Friday, November 5, 2010

In 1916, another close governor's race

Florida State Archives | Florida Memory Project
Vintage silent film shows Sidney J. Catts' Inauguration Day. This is a short clip. You can see the full five-minute version at Florida Memory

Tuesday's election results beg comparison to one 94 years ago. In 1916, a political outsider who had never held public office before beat the establishment candidate by the narrowest of margins – just 9,203 votes. There is no indication that he spent his own fortune to do it, however.

Sidney J. Catts
Sidney J. Catts, who switched parties after he lost the Democratic primary, didn't campaign with promises to create jobs. The fiery campaigner stirred anti-Catholic sentiment and pledged government reform. He would become one of the most controversial governors Florida ever had.

Catts, an Alabama native, studied law at Auburn and Howard Colleges in Alabama and received a law degree from Cumberland University in Tennessee. He practiced law for four years before becoming a Baptist minister. He came to Florida in 1912 when he got a call to a church in Defuniak Springs. Three years later, he resigned and started selling insurance, a career move that allowed him to meet a lot of people and develop the idea of running for governor.

In 1916, Catts entered the Democratic primary, irritating the establishment party bosses. Catts won by a very narrow margin, but party bosses got the Florida Supreme Court to order a recount, and Catts ultimately lost.

But Catts didn't give up easily. He switched parties and ran again as the Independent Prohibition Party candidate. It was a four-way race, with a Democrat, a Republican, a Socialist and Catts, who prevailed, winning 39,546 votes. He was the only governor in history to win solely as a Prohibition candidate. A congressman from California was the only other Prohibition politician to hold office.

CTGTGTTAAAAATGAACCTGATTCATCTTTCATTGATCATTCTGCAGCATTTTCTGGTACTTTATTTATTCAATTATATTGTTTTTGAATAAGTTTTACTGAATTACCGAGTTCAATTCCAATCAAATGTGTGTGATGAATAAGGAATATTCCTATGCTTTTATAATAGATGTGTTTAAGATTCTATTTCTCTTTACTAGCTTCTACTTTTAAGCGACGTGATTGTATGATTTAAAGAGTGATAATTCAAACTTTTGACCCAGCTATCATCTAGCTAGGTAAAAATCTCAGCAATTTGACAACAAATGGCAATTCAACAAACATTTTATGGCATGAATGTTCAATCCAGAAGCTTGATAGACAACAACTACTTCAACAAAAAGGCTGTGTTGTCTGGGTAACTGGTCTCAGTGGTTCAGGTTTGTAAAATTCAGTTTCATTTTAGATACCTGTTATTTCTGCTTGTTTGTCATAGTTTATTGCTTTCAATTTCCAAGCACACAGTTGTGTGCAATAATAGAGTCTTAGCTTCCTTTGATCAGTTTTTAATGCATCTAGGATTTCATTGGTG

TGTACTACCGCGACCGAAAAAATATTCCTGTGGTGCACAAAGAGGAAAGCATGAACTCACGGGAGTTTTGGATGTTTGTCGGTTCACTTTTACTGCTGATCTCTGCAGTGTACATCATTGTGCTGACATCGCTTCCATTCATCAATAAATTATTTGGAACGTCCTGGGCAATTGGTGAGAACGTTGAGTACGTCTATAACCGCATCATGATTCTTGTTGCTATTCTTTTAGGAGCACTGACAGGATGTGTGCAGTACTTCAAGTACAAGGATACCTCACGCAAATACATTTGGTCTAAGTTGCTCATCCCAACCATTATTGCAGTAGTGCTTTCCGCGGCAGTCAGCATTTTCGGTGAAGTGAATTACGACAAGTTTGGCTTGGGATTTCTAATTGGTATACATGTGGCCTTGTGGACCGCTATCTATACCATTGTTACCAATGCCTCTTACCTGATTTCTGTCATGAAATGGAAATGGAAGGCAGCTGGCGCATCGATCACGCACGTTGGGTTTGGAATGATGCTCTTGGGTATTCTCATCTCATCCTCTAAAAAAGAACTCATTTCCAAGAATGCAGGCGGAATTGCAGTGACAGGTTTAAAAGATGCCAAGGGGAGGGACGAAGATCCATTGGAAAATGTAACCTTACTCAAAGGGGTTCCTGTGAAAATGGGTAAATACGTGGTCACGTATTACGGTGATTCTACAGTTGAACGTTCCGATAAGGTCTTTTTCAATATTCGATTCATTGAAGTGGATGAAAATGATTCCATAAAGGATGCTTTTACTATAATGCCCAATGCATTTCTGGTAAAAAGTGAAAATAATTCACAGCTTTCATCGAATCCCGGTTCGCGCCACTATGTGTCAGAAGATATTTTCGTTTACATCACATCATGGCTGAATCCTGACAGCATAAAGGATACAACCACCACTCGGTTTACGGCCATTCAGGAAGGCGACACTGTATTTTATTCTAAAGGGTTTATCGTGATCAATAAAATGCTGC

Despite his anti-Catholicism and his racism (he once called blacks an "inferior race"), Catts' administration accomplished some progressive things for the time, including reforms in the treatment of convicts and the mentally ill. Labor and tax reforms and road improvements were started and Catts pushed for women's suffrage. He got a Prohibition Act passed but supported local option gambling.

Shortly after he took office, Catt returned to the Democratic Party. He could not succeed himself as governor so he ran for the U.S. Senate in 1920 but was defeated. He never held public office again but remained influential in Florida politics until his death in 1936. He was among the Democrats who worked against Al Smith's campaign in 1928. Why? Smith was Catholic. Herbert Hoover won that election.

Thursday, November 4, 2010

The last territorial governor

John Branch
It is the birthday of John Branch, who was the sixth and last territorial governor of Florida, serving from June 1844 until June 1845. During his brief administration, he prepared Florida to become the 27th state.  He also advocated for education and coastal defense.

Branch was born in North Carolina in 1782, the son of wealthy landowners. He became a lawyer, planter and civic leader. Branch served in the North Carolina State Senate. He was elected governor of the state in 1817.

He was a strong supporter of Andrew Jackson, who named him Secretary of the Navy. He resigned in 1831 and became a state legislator in North Carolina.

In the mid-1830s, Branch moved to Florida and began the famed Live Oak Plantation, a 1,560-acre cotton plantation on the eastern shore of Lake Jackson, north of Tallahassee. Branch lived there 15 years.

President John Tyler appointed Branch as Florida’s territorial governor in 1844. He replaced Richard Keith Call, who ran for governor and lost. Call never held public office again.

William Dunn Moseley, another North Carolina native, won the election and became the state’s first governor.

In the early 1850s, Branch moved back to North Carolina and remained there until his death in 1863.

His portrait was painted by Clearable Jett in 1960. Jett, a native Texan, moved to Tallahassee in the 1940s. She painted historical scenes and historical portraits of early Florida governors.

Information from John Branch: 1782-1863 by Marshall Delancey Haywood, Wikipedia, and From Cotton to Quail: An Agricultural Chronicle of Leon County, Florida, 1860-1967 by Clifton Paisley, was used in this report.